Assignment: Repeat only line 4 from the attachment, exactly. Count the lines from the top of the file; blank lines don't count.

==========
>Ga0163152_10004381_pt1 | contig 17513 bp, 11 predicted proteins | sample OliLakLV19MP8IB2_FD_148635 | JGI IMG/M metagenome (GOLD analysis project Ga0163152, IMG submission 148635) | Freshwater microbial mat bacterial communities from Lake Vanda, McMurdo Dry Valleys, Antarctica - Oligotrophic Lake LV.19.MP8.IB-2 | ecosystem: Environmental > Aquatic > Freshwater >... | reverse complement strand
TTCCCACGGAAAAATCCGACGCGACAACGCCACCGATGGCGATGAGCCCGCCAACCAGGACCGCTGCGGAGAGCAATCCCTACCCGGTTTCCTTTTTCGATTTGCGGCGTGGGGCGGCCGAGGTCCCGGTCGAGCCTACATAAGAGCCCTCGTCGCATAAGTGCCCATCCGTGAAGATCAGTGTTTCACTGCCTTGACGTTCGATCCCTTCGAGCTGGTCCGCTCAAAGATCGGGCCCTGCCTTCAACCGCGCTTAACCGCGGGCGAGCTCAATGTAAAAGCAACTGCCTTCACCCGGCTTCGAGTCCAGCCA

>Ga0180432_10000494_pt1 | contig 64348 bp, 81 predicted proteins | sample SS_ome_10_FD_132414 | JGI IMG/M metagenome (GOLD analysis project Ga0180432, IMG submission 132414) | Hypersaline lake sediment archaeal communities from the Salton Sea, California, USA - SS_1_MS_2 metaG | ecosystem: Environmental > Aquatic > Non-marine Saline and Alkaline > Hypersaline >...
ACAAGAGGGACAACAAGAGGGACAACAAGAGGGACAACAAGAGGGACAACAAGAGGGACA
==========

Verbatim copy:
ACAAGAGGGACAACAAGAGGGACAACAAGAGGGACAACAAGAGGGACAACAAGAGGGACA